The real problem with Best Popular Film is that this ignores two strands of Oscar’s own history, and let’s be real, if Oscar ignores his own history this much there’s no reason for the fellow and his many bald gold siblings to exist any longer. For one, this is an idea they’ve done before; the Academy tried it at the 1st Academy Awards and then dropped it for the 2nd. They didn’t call ’em Best Picture and Best Popular Film—they called ’em “Outstanding Picture” and “Best Unique and Artistic Picture”—but the general idea holds. For whatever reason, the Academy decided to choose a 1 and a 1A, and for whatever reason it was set down again almost as soon as it started. I don’t mind this idea at all, incidentally. The Golden Globes sensibly decide to honor Dramas and Comedies/Musicals separately; that began at the 8th Golden Globes, and will continue in this upcoming ceremony, the 76th. The BAFTAs gave out an award for Best British Film from ’47 to ’67 and then again from ’92 to the present; it goes without saying that a Best Film and a Best British Film serve the BAFTAs better than a single winner. And on this blog I have already expressed my fondness in the abstract for the “Outstanding Picture”/”Unique and Artistic Picture” split, which had it lived would have really changed the way we appreciate the Academy Awards. But Popular Film, as I think we all can guess, would not be a 1A. It wouldn’t even be a 1C. There are categories just a little too big to be tacked onto a ceremony which will turn ninety-one when it celebrates next, and this is one of them. The force of history will not array itself behind “Best Popular Film,” and the people who made that decision for us were born in the 19th Century. Sometimes it’s honestly just too late to make a change.
Finally, though, we get to the part of this decision which I find most annoying. I spent this past summer ranking every last one of the Best Picture winners, as well as writing about which movie from the nominated field should have won the prize at each ceremony. And there’s a reason I had to rank Wings instead of Sunrise: the Academy Awards decided that Best Picture descended from “Outstanding Picture,” not “Unique and Artistic Picture.”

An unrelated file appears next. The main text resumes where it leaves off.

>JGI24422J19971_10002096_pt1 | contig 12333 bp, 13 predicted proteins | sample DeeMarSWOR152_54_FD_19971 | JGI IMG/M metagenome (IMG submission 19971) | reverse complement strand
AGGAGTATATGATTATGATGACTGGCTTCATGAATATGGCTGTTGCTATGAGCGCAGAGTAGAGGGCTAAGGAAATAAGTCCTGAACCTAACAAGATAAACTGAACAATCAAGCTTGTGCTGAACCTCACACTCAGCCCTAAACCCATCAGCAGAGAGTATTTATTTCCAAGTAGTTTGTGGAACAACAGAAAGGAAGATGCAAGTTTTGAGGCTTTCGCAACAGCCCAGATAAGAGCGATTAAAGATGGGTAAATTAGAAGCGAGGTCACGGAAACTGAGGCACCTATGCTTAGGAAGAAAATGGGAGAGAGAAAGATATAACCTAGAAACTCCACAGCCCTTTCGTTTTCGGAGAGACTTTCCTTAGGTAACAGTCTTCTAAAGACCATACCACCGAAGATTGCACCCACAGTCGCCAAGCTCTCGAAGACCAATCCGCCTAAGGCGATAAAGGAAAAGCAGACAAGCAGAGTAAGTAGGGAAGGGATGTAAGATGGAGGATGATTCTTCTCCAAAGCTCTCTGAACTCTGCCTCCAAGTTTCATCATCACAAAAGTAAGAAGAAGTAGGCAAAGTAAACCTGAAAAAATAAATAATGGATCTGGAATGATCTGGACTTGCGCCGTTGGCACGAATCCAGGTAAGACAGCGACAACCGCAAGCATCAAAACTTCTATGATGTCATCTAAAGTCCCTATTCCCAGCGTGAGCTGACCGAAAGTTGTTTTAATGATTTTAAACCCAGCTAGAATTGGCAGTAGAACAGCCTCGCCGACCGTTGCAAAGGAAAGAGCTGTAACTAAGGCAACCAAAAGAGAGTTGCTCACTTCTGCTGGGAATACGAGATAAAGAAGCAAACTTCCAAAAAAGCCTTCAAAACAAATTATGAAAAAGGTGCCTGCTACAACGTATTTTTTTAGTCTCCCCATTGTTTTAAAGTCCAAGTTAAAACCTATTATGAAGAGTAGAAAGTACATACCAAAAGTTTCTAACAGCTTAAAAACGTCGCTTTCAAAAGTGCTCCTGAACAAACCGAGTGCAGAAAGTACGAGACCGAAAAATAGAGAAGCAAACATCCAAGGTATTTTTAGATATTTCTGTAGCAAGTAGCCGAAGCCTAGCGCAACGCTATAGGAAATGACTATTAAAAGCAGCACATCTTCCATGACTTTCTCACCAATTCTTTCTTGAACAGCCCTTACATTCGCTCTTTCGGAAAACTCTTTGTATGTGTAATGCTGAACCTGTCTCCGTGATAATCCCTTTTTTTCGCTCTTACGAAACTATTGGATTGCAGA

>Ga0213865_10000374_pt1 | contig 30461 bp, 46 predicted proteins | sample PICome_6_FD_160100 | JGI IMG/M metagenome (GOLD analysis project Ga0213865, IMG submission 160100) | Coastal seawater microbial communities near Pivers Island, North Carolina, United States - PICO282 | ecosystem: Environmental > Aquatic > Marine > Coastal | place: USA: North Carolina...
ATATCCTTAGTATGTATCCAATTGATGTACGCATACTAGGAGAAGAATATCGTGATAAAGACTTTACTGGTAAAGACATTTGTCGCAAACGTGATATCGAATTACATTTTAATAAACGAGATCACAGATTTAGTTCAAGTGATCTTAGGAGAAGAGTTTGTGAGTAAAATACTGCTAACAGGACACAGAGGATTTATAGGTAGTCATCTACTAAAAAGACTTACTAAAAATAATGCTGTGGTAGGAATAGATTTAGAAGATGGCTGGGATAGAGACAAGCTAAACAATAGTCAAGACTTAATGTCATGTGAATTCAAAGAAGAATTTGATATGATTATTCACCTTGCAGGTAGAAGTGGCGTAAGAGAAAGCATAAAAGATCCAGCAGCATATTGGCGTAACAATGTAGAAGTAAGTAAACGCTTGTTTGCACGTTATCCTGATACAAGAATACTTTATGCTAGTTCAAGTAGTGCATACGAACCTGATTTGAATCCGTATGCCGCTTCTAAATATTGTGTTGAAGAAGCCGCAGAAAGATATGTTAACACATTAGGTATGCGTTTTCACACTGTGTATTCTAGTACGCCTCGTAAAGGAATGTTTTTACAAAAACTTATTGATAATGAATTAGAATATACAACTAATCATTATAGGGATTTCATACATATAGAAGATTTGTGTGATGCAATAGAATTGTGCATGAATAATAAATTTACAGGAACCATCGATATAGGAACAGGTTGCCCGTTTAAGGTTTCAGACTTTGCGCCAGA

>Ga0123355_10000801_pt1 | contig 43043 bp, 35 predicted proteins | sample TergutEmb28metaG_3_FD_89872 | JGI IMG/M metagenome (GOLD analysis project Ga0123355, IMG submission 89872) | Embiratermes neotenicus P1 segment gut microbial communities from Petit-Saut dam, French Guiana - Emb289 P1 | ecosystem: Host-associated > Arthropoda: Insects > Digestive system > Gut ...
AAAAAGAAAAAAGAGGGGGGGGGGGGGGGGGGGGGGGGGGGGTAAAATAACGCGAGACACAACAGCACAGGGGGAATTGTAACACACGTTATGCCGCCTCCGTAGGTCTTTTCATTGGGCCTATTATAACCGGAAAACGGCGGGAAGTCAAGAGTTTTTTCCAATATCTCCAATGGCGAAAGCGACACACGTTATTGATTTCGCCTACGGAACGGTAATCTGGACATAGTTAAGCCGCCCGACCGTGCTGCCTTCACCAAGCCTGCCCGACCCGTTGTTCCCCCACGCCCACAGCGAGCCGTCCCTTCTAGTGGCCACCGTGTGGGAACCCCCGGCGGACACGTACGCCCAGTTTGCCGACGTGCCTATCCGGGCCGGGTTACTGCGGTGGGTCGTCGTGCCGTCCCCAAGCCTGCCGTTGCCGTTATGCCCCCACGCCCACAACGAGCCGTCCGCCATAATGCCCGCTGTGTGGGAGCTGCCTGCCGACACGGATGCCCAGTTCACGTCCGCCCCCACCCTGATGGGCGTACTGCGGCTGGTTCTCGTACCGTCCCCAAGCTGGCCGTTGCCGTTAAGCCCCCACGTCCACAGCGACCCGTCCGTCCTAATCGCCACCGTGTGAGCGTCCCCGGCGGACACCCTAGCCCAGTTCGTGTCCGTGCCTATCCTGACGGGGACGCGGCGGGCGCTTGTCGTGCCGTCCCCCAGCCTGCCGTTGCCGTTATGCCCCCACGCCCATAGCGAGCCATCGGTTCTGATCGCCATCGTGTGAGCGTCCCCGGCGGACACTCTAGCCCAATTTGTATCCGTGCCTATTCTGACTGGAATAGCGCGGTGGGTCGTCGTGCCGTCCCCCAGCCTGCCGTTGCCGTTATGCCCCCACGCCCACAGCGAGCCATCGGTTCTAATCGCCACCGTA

I love making ugly charts, so here’s an ugly chart of whether or not each Best Picture winner was arguably the most popular film of the year. I’m not relying just on box office numbers, which I have a feeling the Oscars won’t either; there’s a certain level of word-of-mouth, of good press, and of general “You have to see this” that I’m trying to account for as well. If it’s the top-grosser of the year, I’ve put it in blue; if it’s arguably the most popular movie of the year based on good reviews and high box office placement, I’ve put it in red. I apologize in advance if this is not 100% accurate, because movie grosses are notoriously tricky to calculate with 100% accuracy:
Twenty-two times, by my count, the film with the greatest box office take won Best Picture, a 24% clip. And ten more times, one could argue that the most popular movie of the year won out, which means that historically, one out of every three Best Picture winners is probably the most popular movie of the year. The history of the Oscars is the history of extremely well-liked movies winning the prize; the best example of that principle is probably The Godfather, which won just three Oscars but was enormously profitable. Adding a “Best Popular Film” category pretends that the Oscars have been choosing The Hurt Locker over Avatar all these years, which is an ahistorical move at best.
The real issue here is one of the Academy’s own making, and it’s not just that the new category is stupid and unwanted. The problem is that in the past decade, it’s hard to know who the Academy is choosing a Best Picture for. They certainly aren’t choosing the best or most interesting movies, and except for a few happy coincidences in the past ninety years the Oscars have never done that. Nor are they choosing the movies that might genuinely be said to be the most popular movies in America. Every time the Academy votes for The King’s Speech or The Shape of Water, the Oscars’ raison d’être dies a little. (This is not quite like what happens when they vote for The Artist or Argo, when I die a little.) These safe, middlebrow movies are the most lukewarm choices you can get, and it’s what happens, unsurprisingly, when you tell thousands of people to vote for their favorite movies of the year. We can hardly expect them to make bold choices even when it seems like the bold choices are easy (hello, yes, this is Get Out, or even just nominating Wonder Woman). And I guess we can hardly expect them to make anything other than lukewarm choices, such as this “Best Popular Film” award.